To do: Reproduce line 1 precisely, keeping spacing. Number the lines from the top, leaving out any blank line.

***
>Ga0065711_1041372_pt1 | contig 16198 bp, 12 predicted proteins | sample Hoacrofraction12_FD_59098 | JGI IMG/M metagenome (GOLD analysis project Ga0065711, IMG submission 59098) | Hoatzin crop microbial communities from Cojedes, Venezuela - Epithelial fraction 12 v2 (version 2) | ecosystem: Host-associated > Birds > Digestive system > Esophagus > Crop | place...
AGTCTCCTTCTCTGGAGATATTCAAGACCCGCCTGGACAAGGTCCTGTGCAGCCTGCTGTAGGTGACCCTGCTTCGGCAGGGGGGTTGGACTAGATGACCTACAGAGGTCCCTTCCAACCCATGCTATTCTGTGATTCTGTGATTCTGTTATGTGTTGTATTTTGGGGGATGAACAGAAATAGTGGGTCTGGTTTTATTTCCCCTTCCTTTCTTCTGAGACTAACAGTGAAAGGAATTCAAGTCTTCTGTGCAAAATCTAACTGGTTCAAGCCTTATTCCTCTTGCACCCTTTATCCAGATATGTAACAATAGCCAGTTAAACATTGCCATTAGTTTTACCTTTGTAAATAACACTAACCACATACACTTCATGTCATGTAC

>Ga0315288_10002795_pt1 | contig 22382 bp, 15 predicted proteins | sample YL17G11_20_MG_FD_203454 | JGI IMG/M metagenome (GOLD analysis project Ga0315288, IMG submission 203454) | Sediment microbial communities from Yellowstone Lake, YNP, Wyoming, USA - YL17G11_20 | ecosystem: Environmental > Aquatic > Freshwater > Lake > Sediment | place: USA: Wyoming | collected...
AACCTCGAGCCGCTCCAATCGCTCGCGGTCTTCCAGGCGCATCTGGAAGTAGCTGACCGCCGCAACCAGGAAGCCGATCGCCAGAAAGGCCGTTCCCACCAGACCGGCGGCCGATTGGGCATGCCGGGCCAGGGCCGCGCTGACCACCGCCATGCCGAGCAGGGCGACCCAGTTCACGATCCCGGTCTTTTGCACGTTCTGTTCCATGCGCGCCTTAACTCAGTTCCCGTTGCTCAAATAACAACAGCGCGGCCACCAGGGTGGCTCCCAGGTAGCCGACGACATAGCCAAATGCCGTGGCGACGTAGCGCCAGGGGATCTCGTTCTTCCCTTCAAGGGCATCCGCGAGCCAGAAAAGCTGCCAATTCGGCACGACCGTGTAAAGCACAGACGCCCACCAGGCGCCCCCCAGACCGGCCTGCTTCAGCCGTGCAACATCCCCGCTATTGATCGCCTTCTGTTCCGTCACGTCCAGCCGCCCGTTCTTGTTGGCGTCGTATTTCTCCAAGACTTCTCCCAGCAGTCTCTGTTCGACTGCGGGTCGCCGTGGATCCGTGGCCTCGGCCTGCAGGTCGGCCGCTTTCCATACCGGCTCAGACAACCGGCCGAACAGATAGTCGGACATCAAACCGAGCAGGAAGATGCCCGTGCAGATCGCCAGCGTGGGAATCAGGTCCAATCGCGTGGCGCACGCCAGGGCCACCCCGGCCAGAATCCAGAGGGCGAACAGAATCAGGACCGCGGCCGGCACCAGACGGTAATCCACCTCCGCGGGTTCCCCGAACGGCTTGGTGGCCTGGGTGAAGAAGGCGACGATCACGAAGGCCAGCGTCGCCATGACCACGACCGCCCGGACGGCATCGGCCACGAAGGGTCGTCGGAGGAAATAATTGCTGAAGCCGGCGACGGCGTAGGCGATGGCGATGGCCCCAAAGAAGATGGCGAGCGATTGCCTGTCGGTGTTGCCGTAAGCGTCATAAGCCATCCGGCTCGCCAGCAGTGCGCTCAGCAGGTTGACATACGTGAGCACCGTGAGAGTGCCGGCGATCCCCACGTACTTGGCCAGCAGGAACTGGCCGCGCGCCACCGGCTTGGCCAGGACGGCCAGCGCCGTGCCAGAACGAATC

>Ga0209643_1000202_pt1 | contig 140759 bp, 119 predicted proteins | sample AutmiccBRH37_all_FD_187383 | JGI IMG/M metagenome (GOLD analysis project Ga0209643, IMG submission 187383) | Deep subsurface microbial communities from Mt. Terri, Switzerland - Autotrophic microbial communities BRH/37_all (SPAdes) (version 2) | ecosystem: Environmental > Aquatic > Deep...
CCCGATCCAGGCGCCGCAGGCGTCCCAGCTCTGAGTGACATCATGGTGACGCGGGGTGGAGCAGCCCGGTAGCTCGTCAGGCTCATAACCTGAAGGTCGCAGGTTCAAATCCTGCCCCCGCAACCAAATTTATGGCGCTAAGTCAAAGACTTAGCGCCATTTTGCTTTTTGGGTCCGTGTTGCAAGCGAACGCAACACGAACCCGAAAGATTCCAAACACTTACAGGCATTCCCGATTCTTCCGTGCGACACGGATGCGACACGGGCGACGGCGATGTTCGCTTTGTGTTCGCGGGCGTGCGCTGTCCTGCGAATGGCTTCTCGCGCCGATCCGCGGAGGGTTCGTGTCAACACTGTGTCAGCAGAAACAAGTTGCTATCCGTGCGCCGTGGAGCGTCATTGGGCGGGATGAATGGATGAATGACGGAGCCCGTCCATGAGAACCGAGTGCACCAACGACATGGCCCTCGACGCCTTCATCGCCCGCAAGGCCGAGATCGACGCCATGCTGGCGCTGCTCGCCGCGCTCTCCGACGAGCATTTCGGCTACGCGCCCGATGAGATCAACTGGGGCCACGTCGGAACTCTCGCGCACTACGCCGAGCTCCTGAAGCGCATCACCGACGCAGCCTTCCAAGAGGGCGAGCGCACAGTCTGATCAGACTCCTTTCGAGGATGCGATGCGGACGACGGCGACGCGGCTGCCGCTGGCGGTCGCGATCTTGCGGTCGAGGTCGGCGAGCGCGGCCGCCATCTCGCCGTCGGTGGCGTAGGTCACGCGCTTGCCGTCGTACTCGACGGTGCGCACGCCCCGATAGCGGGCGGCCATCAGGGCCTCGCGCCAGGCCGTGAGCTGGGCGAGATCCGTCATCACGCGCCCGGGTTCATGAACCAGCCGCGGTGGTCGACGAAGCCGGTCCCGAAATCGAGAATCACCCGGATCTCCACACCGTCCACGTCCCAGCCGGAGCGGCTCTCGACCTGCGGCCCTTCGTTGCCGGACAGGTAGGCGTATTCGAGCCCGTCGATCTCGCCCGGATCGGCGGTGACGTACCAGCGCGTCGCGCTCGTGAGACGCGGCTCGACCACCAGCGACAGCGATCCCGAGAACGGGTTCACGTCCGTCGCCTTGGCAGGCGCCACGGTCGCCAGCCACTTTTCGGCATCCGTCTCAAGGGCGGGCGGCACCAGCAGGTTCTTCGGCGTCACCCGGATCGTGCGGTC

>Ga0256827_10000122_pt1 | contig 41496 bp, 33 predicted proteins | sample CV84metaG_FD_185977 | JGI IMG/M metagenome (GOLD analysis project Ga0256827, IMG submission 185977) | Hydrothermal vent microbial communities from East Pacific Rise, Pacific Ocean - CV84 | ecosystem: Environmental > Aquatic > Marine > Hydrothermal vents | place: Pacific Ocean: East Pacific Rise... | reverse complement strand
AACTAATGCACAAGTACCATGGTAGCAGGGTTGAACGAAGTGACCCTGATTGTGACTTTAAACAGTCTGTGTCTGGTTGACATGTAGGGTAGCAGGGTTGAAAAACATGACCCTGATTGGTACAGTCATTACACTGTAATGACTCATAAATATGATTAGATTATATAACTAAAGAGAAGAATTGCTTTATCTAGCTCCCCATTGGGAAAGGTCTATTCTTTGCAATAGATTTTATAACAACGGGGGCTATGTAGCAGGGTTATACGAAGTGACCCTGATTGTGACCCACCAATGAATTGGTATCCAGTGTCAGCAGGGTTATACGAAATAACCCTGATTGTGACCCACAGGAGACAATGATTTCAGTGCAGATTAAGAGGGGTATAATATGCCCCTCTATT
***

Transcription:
>Ga0065711_1041372_pt1 | contig 16198 bp, 12 predicted proteins | sample Hoacrofraction12_FD_59098 | JGI IMG/M metagenome (GOLD analysis project Ga0065711, IMG submission 59098) | Hoatzin crop microbial communities from Cojedes, Venezuela - Epithelial fraction 12 v2 (version 2) | ecosystem: Host-associated > Birds > Digestive system > Esophagus > Crop | place...